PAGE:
She closed her notebook once more and hugged it to her chest as she walked. The sun dipped down to the horizon, painting the sky with beautiful colors. Mayonaka watched the thin, delicate clouds as they became tinged with pinks, blues, and even streaks of purple.

“Mares tails,” she said to herself softly. “I heard those mean storms are coming.” A chilly wind blew, making Mayonaka shiver. She would be warm and cozy inside soon, and she was looking forward to falling asleep marathoning her favorite shows on Anime34.

“Mayonaka! Mayonaka, wait!” a familiar voice called out to her.

She turned to see what was the matter, but there her recollection became unclear. All that happened afterward was a blur. Her memories were fuzzy and obscured, or missing altogether. There was a tall, dark figure standing at the end of the street; a stranger clad in a dark cloak, which billowed in the cold, evening wind. His face was hidden in the shade of his wide-brimmed hat, but the dying light glinted off his eyes.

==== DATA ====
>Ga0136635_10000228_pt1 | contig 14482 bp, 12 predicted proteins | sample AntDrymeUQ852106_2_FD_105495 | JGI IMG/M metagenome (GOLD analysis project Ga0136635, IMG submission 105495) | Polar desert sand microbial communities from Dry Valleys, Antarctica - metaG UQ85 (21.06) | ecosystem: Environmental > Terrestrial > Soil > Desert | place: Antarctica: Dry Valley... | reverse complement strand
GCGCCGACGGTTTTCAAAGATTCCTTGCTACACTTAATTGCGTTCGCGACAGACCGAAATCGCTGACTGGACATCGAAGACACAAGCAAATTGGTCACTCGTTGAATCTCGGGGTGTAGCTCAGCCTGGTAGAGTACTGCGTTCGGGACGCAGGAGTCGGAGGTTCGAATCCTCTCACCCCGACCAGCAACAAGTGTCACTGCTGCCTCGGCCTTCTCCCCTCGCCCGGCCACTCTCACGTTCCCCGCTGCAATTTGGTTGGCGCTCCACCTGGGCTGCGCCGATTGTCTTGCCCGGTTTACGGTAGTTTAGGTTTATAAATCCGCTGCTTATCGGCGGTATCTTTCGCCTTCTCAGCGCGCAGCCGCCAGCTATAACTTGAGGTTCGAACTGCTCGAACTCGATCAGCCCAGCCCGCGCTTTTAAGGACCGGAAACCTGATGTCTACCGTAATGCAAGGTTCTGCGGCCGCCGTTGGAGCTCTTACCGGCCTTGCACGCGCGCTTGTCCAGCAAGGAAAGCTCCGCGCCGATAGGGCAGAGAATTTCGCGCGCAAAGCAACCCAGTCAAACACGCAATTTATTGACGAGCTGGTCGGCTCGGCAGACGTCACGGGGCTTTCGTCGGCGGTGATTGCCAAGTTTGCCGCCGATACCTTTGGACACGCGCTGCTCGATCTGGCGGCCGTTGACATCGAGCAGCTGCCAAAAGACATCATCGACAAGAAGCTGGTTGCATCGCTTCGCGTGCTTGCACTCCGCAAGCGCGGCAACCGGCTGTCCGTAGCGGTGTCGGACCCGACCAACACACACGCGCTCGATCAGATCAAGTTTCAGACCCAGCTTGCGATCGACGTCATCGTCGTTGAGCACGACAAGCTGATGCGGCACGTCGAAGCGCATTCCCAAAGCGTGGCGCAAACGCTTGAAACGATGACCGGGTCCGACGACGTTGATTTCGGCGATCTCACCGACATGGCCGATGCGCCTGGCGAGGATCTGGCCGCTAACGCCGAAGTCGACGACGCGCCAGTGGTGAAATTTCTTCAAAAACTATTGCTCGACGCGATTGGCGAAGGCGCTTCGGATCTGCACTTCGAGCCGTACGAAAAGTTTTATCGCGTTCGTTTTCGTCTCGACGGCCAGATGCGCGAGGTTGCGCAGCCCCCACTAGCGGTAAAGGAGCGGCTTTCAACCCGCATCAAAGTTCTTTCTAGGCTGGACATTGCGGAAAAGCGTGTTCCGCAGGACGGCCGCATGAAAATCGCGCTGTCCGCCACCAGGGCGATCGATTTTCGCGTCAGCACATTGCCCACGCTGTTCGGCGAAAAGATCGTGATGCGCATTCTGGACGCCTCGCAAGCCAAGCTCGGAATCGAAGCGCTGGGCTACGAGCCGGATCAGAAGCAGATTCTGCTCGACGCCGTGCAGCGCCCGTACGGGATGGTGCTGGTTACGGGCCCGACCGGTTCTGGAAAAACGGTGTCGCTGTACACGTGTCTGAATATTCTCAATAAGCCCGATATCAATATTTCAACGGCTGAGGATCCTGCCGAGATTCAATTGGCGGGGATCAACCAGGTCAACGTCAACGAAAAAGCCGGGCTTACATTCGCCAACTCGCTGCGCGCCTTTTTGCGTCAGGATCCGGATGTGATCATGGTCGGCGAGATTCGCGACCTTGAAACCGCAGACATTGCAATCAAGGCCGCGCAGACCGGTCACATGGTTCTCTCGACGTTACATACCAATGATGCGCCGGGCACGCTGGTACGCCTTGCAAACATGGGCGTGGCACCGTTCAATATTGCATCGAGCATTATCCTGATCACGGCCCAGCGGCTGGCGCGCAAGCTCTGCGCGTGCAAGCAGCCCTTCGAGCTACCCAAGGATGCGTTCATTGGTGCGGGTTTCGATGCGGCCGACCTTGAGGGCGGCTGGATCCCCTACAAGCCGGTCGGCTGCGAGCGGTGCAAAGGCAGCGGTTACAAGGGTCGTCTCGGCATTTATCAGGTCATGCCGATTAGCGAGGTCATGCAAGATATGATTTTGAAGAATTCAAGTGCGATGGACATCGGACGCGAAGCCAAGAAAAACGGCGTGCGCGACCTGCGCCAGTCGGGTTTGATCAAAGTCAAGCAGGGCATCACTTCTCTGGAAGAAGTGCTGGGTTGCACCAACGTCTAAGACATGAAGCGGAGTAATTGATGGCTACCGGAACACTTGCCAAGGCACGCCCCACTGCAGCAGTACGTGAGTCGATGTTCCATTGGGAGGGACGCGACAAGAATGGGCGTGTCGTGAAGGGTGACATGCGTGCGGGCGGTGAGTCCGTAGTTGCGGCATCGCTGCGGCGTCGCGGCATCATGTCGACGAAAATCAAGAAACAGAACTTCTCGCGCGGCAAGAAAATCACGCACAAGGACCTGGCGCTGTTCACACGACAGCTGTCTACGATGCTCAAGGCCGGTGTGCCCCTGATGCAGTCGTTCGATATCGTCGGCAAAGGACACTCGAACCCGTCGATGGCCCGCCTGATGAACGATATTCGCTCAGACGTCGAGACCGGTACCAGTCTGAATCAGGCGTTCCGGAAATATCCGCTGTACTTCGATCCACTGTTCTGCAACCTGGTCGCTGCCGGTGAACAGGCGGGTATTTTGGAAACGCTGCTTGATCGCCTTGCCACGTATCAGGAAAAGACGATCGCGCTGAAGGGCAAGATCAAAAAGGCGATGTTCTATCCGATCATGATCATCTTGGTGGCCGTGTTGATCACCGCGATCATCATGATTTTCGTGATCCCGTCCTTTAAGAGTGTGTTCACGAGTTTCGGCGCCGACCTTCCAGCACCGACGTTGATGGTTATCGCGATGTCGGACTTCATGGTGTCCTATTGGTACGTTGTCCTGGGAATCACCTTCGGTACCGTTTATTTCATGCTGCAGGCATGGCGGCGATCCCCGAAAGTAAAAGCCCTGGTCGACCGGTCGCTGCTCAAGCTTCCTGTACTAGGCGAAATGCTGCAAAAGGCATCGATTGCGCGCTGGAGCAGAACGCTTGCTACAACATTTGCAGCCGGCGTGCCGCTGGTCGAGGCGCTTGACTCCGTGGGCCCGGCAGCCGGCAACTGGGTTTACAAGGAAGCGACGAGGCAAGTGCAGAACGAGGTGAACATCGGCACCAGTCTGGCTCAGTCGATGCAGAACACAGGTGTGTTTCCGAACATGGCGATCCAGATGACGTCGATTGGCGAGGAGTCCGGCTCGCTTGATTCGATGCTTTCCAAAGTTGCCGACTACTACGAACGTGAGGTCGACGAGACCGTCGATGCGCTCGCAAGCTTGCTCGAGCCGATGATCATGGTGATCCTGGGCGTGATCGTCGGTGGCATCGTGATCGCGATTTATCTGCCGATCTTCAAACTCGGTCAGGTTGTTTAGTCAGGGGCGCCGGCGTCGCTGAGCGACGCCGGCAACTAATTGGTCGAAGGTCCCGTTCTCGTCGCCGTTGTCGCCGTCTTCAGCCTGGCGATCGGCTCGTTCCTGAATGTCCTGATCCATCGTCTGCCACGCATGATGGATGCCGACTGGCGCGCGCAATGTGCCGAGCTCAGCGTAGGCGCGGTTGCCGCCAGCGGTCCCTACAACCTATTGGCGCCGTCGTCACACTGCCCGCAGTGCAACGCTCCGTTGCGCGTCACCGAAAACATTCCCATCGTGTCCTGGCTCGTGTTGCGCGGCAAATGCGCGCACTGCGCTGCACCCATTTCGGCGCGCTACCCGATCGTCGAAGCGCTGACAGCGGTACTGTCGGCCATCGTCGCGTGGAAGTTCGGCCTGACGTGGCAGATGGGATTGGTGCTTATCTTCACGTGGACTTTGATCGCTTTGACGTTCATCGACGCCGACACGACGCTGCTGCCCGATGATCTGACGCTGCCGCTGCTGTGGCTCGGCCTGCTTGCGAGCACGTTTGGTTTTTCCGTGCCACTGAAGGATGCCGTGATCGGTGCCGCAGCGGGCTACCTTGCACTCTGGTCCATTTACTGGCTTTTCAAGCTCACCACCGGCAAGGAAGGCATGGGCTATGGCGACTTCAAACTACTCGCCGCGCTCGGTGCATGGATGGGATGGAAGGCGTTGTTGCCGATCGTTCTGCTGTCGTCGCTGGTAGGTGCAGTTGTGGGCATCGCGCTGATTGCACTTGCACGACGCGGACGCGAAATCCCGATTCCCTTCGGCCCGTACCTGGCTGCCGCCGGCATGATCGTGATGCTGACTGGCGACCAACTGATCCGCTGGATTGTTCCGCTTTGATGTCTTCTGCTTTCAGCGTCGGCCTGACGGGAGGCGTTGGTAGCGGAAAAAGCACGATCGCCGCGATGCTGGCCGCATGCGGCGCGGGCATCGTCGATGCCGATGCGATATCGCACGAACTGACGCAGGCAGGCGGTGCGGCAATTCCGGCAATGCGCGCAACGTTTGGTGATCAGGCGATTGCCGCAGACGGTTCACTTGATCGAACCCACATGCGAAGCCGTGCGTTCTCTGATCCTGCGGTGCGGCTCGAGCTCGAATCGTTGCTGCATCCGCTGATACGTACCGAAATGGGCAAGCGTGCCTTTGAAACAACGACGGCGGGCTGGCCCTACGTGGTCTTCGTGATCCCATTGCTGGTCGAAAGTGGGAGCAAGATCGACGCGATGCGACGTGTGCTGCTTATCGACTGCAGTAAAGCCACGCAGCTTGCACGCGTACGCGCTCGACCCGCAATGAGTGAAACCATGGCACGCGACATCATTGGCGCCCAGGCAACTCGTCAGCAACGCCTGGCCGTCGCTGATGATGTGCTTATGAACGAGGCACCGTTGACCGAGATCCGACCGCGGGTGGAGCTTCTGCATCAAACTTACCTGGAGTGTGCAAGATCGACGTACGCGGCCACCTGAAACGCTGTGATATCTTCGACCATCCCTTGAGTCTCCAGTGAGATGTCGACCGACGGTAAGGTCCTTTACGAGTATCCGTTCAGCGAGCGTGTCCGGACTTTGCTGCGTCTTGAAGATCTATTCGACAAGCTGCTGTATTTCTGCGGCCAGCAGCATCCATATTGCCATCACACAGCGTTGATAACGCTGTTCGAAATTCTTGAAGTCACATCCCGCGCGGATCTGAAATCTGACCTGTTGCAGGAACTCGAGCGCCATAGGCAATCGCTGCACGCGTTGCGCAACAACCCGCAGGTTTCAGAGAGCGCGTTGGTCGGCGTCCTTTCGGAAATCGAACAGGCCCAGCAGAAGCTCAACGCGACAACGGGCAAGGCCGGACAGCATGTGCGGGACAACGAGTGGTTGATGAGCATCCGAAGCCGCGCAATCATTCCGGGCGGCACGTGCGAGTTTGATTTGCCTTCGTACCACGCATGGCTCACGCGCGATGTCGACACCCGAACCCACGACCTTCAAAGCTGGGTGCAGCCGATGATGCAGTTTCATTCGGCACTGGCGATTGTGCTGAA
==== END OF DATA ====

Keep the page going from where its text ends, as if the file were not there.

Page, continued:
She fought with him. He was much stronger than she had imagined, but she was stronger still—inhumanly strong even. There was a sharp pain in her neck and she found herself unable to move.

“Thing of darkness, insipid servant of the underworld, relax, you are safe now,” said the stranger soothingly. “Whatever happens now,” he assured her, “know that I will protect you.”

“Wh-what happened?” Senshi Mayonaka coughed softly.

“Shhh, rest now,” the stranger shushed her gently as he cradled her in his arms. Mayonaka struggled to get a better view of the stranger’s face, but the black fog of unconsciousness overtook her mind and she faded away into darkness.


“Please allow me to introduce myself. You have met my esteemed colleague, Dr. Lothar von Drossel, yes? But we have not yet had the pleasure to become acquainted,” said the old man in the lab coat, stroking his beard contemplatively. “I am Dr. van der Meyer, Heinrich van der Meyer. Unfortunately, Dr. Drossel cannot be with us this morning. I assure you, however, that I am quite knowledgeable in all matters concerning the research being conducted in our laboratories, especially that research which we are conducting for you, Mr. Asuhoru.”